For my gesture, I hosted a space in Union Square Park where passersby’s can come talk about their Latinx experiences in America. I’ll ask people to recall their experiences in the American education system and their opinions about the type of representation and recognition they receive in the media and from the government; how it has affected their sense of identity.
I made a poster which read “TELL ME ABOUT YOUR LATINX EXPERIENCE IN AMERICA”, and sat in several spots in Union Square while people passed by.
It was interesting to note peoples original reactions towards the poster, some read it as they walked onward towards their destination, others disregarded it, but a few people both Latinx and non-Latinx stopped by to read the poster more in-depth or to tell me their story. It was interesting to hear the varied experiences from people. To my surprise, several people came up to me excitedly to tell me their story.
There was a Puerto Rican man born in California named Carlos who walked up to me and explained that due to his paler complexion than many of his family members and growing up in a predominantly white area, his culture and his race were often swept aside and undermined. People would call him white regardless of him correcting them.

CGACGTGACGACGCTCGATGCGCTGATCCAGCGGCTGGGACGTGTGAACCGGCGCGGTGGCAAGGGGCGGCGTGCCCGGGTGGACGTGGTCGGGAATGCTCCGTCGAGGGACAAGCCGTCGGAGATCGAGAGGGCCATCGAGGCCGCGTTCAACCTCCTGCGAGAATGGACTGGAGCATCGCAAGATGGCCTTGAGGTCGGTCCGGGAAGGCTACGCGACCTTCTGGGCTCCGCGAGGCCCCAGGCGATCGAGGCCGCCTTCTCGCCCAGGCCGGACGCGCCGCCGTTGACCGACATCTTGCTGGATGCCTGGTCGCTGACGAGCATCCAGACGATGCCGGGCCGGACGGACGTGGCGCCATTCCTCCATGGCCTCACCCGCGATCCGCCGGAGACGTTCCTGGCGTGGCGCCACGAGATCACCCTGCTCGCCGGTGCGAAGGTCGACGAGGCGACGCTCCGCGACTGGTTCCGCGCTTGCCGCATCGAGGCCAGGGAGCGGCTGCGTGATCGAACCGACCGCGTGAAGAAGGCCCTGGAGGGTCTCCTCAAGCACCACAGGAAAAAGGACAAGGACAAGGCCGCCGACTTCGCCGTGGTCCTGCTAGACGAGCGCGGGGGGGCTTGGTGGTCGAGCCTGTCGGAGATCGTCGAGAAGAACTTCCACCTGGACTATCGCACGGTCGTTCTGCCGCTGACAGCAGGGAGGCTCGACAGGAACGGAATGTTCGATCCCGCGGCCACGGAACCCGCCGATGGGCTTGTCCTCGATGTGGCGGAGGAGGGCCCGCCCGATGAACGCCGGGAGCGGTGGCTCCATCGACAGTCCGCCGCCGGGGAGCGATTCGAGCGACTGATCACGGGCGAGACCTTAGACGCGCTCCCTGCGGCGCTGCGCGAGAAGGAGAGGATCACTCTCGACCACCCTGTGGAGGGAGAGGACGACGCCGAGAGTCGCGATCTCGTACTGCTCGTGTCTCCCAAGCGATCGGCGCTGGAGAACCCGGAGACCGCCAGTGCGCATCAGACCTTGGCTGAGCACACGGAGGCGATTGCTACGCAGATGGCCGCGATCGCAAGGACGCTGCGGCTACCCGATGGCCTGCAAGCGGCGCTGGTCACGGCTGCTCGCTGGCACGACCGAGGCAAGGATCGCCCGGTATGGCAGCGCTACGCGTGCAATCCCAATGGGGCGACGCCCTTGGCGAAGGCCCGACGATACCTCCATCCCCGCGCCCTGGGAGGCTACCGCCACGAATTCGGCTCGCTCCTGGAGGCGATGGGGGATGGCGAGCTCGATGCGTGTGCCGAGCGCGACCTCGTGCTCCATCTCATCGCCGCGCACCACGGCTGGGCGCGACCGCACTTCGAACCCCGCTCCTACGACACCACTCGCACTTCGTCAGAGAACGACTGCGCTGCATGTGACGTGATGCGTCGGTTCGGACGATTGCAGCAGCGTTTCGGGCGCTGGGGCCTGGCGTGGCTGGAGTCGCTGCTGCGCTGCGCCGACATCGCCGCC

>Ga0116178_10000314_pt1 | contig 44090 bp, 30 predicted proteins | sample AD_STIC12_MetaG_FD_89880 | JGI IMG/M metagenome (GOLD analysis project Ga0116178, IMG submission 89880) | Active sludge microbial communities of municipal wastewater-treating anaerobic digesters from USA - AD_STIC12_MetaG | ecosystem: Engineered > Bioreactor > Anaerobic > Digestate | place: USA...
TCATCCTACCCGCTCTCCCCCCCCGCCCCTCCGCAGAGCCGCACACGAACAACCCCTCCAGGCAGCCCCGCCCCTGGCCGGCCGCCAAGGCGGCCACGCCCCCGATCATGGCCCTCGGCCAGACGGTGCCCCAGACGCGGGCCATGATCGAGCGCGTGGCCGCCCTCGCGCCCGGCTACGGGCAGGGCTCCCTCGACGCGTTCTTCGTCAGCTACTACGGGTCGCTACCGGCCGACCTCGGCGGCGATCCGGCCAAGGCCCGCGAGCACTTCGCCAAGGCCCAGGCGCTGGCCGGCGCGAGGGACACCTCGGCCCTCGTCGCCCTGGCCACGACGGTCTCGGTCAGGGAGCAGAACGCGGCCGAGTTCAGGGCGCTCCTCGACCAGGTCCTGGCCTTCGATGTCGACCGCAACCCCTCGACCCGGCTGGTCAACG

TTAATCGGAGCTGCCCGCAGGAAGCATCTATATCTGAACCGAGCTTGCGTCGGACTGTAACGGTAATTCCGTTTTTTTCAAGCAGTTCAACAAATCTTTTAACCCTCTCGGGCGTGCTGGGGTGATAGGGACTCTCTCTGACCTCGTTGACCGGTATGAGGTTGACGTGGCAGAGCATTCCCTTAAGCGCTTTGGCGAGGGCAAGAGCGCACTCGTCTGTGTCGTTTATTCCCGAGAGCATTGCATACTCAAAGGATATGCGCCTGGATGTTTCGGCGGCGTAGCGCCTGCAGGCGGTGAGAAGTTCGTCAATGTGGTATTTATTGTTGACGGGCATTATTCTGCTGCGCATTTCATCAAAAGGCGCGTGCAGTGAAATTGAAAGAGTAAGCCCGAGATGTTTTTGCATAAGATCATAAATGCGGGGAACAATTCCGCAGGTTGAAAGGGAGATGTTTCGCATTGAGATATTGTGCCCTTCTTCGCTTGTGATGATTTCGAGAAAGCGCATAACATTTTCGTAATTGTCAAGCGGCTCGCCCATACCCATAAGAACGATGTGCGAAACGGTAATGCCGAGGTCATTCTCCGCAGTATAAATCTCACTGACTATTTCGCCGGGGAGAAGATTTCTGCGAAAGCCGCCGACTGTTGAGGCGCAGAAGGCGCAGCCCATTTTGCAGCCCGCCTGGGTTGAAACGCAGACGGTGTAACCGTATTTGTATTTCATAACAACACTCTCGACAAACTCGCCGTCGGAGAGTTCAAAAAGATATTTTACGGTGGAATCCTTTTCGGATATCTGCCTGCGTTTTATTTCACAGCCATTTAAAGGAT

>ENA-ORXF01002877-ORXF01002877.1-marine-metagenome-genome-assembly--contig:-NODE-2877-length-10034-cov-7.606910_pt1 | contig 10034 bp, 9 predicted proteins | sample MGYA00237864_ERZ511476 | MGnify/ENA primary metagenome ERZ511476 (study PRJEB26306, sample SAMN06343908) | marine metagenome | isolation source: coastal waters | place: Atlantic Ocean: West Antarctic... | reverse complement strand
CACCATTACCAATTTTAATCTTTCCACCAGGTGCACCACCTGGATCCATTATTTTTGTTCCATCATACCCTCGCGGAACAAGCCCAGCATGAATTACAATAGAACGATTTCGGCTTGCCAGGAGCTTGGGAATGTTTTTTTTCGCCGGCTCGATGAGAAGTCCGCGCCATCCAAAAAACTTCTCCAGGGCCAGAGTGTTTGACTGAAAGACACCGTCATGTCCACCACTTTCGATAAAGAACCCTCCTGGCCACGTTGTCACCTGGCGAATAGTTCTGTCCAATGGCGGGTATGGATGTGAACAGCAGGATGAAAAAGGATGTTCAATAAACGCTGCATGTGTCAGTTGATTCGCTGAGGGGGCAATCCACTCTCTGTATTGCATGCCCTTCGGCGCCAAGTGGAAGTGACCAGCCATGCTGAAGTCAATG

A Mexican-American woman from California caught up to me as I was moving locations and told me that she really appreciated me sitting there making this unspoken issue public. She spoke to me about her upbringing and how her father did not want to expose her to her Mexican side and only raise her as a white American. She said her father felt shameful of his Mexican heritage and didn’t want his daughter being apart of Mexican culture because it was something to be embarrassed by.
Another woman who I briefly spoke to was curious about what the ‘X’ in ‘LatinX’ and mentioned that she is Mexican-American but she was never exposed to that side of her identity.
Another older Puerto Rican man came up to ask about the ‘X’ in the sign and we ended up talking about his experience growing up in New York. I mentioned the Mexican-American girl’s experience and he said that it is up to the parents to teach children the customs of their respective culture. Although I do agree that it is the parent’s responsibility to educate their children, I believe it is the country’s responsibility to be held accountable for being truthful about their history.
Overall, I felt that my gestural approach to my monument surpassed the expectations I had for it. Many people took interest and positively interacted with the gesture. It educated and intrigued the people walking past which is essentially the purpose of the La Raza monument.